International Court of Justice (ICJ)

Internationaler Gerichtshof in Den Haag Enlarge image (© Quelle: picture alliance / dpa )

The ICJ in The Hague is the principal judicial organ of the United Nations. As a member of the United Nations, Germany is also a party to the Court's Statute.


When does the ICJ have jurisdiction?

The Court may only hear a case if all parties to the dispute in question recognize its jurisdiction. One way of expressing such recognition is for a state to make a declaration under Art. 36 (2), as Germany has done. All states that have made such a declaration may ask the Court to adjudicate their disputes. In legal terms, by making this declaration, Germany has recognized "as compulsory ipso facto and without special agreement, in relation to any other state accepting the same obligation, the jurisdiction of the Court".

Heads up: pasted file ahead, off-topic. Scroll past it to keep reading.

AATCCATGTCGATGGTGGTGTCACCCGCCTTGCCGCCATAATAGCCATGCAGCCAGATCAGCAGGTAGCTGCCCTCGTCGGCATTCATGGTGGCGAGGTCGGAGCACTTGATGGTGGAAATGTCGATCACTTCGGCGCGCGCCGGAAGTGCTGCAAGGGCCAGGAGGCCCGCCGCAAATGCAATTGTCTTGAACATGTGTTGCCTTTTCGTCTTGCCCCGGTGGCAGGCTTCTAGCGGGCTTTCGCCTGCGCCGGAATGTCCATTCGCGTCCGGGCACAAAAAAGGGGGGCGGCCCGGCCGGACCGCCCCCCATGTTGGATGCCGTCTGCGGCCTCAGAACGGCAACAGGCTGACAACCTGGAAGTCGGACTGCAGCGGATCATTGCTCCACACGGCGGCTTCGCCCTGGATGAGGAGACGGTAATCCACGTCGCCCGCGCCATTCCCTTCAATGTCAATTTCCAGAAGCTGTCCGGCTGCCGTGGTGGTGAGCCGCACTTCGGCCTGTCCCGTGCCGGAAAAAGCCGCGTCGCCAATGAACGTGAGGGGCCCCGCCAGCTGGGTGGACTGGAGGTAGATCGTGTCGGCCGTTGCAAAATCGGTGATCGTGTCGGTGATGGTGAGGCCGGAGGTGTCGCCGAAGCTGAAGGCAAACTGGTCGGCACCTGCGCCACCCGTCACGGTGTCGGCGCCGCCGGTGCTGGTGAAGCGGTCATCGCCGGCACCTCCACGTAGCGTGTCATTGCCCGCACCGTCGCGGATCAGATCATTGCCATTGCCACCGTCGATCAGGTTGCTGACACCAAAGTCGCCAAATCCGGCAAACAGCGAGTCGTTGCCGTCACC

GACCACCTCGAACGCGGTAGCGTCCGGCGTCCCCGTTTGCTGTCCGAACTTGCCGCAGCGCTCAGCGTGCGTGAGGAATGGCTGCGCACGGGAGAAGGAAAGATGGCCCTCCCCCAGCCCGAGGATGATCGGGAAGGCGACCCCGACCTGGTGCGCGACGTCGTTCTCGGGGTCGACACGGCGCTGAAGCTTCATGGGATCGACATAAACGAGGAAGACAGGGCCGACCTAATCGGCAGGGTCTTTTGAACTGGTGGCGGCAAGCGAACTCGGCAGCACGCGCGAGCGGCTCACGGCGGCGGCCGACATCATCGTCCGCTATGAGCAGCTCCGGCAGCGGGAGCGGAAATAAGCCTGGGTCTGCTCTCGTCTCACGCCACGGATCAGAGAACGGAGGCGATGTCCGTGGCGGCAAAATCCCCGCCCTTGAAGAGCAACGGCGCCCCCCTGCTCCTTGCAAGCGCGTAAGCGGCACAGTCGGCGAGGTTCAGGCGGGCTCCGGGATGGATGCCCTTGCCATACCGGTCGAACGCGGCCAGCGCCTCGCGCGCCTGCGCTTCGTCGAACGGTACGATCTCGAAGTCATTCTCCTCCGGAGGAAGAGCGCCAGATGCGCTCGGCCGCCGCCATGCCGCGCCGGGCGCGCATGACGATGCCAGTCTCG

States may also accept the Court's jurisdiction on an ad-hoc basis, i.e. just for one particular case. Disputes may furthermore be heard by the Court if jurisdiction has been established by an international agreement.


Germanys' role

German policy in the field of international law seeks to strengthen international judicial mechanisms and the peaceful settlement of disputes. Germany was the 66th state to recognize the compulsory jurisdiction of the ICJ and herwith joins the company of a clear majority of EU Member States and of other states such as Japan, Australia, New Zealand, Norway and Switzerland.

Website of the International Court of Justice (ICJ)